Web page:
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Commissioner of Income-tax Vs. Muir Sugar Mills Co. Ltd. - Court Judgment

LegalCrystal Citation
SubjectDirect Taxation
CourtAllahabad High Court
Decided On
Case NumberIncome-tax Reference No. 1021 of 1975
Judge
Reported in(1980)16CTR(All)145; [1980]123ITR534(All); [1980]3TAXMAN569(All)
ActsIncome Tax Act, 1922 - Sections 10(2)
AppellantCommissioner of Income-tax
RespondentMuir Sugar Mills Co. Ltd.
Appellant AdvocateR.K. Gulati and ;A. Gupta, Advs.
Respondent AdvocateNone
Excerpt:
- .....the validity of the two special resolutions passed at the extraordinary general meeting of the company held on 20th october, 1947. the ito repelled the claim. he held that the expenditure was not revenue in nature. in the alternative he held that the expenditure was of a capital nature because it was incurred for the purpose of defending the articles and memorandum of association of the company. the assessee went up in appeal but the aac dismissed it. the assessee then went up to the tribunal. the tribunal held that by the first impugned resolution the said articles of association of the company was recast. the articles of association dealt with the day-to-day conduct of business. it is virtually the constitution of the company. the expenditure incurred in defending the articles of.....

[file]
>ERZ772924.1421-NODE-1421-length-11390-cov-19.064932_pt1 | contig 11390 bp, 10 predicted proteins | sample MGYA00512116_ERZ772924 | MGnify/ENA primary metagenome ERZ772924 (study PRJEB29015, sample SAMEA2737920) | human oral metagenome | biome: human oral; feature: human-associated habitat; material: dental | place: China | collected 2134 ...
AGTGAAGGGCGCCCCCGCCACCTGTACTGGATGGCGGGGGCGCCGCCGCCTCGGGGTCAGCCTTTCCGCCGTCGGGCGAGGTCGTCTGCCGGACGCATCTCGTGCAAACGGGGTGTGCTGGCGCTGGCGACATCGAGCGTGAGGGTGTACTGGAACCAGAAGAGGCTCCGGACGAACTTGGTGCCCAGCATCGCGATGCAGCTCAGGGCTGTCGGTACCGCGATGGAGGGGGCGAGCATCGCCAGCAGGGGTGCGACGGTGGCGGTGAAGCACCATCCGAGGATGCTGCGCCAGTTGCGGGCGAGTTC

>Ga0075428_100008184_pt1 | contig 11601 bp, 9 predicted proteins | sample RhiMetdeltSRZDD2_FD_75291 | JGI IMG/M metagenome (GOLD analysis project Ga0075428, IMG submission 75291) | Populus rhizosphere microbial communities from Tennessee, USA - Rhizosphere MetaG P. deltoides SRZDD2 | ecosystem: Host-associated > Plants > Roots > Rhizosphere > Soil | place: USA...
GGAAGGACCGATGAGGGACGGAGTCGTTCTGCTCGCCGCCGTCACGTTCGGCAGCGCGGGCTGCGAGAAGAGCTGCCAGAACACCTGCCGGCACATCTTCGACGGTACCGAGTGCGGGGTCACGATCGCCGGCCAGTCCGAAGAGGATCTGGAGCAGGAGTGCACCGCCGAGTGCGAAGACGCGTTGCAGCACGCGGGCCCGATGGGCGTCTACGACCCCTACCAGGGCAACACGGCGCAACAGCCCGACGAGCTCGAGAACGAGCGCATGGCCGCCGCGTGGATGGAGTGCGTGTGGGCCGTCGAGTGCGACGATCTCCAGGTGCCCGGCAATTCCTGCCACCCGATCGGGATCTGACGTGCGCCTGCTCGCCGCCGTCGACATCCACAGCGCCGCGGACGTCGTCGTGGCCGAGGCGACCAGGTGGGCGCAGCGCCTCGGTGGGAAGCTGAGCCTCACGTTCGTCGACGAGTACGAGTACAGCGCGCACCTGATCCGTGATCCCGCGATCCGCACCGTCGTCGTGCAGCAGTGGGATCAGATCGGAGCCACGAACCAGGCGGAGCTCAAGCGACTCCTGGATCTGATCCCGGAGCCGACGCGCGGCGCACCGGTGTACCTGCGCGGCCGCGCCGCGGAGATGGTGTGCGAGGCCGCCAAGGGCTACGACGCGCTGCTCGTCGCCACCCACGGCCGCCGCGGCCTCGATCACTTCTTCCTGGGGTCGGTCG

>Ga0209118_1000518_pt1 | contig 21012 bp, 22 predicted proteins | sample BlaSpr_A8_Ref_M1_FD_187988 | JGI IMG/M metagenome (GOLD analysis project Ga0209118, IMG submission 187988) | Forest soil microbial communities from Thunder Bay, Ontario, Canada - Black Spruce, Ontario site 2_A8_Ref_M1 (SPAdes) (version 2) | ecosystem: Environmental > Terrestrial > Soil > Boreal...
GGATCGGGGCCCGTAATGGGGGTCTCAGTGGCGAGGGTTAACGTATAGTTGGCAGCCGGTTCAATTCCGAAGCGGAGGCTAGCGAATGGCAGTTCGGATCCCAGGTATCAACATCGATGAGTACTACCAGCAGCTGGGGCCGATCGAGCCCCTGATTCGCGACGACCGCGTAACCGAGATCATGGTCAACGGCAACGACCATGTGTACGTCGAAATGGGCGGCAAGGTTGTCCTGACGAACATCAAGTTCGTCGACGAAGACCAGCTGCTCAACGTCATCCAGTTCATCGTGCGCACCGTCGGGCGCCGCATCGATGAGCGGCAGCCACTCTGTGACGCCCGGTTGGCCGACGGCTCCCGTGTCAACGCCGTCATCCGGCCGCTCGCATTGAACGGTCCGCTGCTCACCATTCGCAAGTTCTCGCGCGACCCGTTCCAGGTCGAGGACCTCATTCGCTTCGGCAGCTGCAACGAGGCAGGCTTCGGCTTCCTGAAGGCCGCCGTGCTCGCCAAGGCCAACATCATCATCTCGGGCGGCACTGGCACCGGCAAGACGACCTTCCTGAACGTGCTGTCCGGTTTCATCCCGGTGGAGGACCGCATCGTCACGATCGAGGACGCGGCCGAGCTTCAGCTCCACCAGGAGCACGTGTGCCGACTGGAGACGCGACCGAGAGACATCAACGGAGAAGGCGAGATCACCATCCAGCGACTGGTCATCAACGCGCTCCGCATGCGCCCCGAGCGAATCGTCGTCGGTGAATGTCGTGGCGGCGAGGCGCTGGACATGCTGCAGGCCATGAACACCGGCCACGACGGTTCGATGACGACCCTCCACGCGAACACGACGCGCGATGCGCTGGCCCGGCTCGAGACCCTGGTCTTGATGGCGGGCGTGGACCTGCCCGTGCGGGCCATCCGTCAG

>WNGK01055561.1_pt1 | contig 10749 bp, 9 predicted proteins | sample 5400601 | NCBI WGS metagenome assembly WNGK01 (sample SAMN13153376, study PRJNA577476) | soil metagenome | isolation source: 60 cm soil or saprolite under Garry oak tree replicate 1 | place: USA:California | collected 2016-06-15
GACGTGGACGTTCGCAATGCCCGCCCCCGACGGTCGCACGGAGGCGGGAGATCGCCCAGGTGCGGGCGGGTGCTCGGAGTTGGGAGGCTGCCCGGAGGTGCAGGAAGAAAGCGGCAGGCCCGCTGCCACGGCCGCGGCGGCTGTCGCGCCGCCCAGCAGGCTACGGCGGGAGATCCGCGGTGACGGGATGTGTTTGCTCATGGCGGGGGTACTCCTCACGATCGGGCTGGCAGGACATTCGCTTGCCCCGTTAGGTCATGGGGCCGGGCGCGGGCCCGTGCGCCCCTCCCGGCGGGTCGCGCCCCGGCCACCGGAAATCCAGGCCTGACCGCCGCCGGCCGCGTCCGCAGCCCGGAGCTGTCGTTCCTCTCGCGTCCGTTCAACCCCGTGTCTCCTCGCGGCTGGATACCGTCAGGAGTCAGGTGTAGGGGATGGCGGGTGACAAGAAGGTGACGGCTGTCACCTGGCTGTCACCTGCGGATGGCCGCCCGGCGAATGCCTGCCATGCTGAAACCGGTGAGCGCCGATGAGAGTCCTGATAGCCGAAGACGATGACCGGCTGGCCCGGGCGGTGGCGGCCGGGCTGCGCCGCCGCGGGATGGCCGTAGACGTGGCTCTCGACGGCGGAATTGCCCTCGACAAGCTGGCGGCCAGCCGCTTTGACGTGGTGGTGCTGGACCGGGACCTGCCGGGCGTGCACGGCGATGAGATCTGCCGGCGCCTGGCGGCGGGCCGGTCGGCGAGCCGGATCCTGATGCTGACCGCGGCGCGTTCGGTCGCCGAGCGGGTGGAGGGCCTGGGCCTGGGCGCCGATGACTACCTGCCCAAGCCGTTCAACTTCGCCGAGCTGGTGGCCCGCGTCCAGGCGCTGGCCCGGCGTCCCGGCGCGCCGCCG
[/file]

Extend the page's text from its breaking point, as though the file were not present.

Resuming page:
Judgment:

Satish Chanpra, C.J.